In difficult times like these, I feel the urgent need for Srila Prabhupada’s books to be distributed in large numbers, for only such literature can enlighten people how to proceed in the right way.
“We must know the present need of human society. And what is that need? Human society is no longer bounded by geographical limits to particular countries or communities . . ., and the world tendency is toward one state or one human society. The ideals of . . . Srimad-Bhagavatam are based more or less on the oneness of the entire human society, nay, of the entire energy of living beings. The need is felt by great thinkers to make this a successful ideology. Srimad-Bhagavatam will fill this need in human society. It begins, therefore, with an aphorism of Vedanta philosophy, janmady asya yatah, to establish the ideal of a common cause.
“Human society, at the present moment, is not in the darkness of oblivion. It has made rapid progress in the fields of material comforts, education, and economic development throughout the entire world. But there is a pinprick somewhere in the social body at large, and therefore there are large-scale quarrels, even over less important issues. There is need of a clue as to how humanity can become one in peace, friendship, and prosperity with a common cause. Srimad-Bhagavatam will fill this need, for it is a cultural presentation for the respiritualization of the entire human society. . . .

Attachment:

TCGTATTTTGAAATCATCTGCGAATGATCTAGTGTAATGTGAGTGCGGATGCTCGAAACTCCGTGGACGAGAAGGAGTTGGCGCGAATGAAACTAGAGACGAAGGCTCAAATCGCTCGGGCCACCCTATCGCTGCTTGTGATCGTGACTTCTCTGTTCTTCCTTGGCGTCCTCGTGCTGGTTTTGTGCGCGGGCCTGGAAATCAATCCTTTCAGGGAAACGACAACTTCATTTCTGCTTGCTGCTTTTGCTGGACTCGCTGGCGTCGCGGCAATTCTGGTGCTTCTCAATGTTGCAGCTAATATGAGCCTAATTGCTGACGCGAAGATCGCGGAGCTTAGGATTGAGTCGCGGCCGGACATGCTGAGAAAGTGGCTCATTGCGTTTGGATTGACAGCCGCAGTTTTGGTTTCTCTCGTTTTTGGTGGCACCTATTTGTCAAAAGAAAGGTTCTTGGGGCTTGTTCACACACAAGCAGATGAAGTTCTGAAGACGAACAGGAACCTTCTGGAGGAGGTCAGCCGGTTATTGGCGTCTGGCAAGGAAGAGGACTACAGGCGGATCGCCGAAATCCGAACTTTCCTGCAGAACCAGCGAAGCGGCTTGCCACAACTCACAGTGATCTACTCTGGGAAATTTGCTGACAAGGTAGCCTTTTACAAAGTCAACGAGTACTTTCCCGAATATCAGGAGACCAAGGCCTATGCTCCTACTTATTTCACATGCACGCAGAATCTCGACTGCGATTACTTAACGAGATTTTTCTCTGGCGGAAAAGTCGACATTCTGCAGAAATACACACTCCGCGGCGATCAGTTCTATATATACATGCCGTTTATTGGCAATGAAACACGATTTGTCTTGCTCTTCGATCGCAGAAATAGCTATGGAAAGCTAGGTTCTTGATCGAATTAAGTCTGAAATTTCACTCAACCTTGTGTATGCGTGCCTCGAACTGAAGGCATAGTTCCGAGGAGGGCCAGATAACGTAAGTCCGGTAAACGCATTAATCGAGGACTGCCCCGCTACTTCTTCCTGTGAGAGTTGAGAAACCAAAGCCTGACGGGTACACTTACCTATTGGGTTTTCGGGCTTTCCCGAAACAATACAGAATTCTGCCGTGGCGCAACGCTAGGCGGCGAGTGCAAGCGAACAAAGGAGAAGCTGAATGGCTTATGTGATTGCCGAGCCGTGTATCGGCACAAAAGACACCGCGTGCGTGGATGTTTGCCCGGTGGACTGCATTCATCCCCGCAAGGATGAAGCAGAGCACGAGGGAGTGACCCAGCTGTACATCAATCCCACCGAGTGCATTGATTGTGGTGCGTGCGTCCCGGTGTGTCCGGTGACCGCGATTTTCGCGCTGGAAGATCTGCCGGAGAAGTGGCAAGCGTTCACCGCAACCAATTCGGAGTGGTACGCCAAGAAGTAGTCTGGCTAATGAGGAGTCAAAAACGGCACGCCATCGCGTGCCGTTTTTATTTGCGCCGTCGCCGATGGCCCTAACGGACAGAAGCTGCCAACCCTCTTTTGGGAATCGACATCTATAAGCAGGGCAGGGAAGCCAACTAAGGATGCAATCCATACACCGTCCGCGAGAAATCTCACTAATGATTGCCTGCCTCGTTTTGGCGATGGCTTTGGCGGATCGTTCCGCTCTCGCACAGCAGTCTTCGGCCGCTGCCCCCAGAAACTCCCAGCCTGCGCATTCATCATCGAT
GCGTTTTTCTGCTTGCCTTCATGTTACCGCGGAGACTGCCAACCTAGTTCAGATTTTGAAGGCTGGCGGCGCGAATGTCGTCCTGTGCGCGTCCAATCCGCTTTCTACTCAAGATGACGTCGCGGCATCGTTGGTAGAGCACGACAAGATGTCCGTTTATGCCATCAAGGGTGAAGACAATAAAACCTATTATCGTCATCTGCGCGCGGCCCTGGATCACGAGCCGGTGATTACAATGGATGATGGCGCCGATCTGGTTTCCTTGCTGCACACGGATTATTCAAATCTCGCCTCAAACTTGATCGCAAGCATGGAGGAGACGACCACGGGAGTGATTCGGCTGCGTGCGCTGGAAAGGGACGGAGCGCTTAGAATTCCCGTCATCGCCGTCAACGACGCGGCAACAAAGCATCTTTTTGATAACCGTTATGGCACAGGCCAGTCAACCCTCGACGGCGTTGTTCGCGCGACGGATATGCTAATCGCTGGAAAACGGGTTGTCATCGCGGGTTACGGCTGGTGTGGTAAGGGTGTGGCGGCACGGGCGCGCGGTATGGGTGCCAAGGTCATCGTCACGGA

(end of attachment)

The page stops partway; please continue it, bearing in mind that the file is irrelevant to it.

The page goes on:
“There is God, or the almighty one, from whom everything emanates, by whom everything is maintained, and in whom everything is merged to rest. Material science has tried to find the ultimate source of creation very insufficiently, but it is a fact that there is one ultimate source of everything that be. This ultimate source is explained rationally and authoritatively in the beautiful Bhagavatam, or Srimad-Bhagavatam.
“Srimad-Bhagavatam is the transcendental science not only for knowing the ultimate source of everything but also for knowing our relation with Him and our duty toward perfection of the human society on the basis of this perfect knowledge. . . .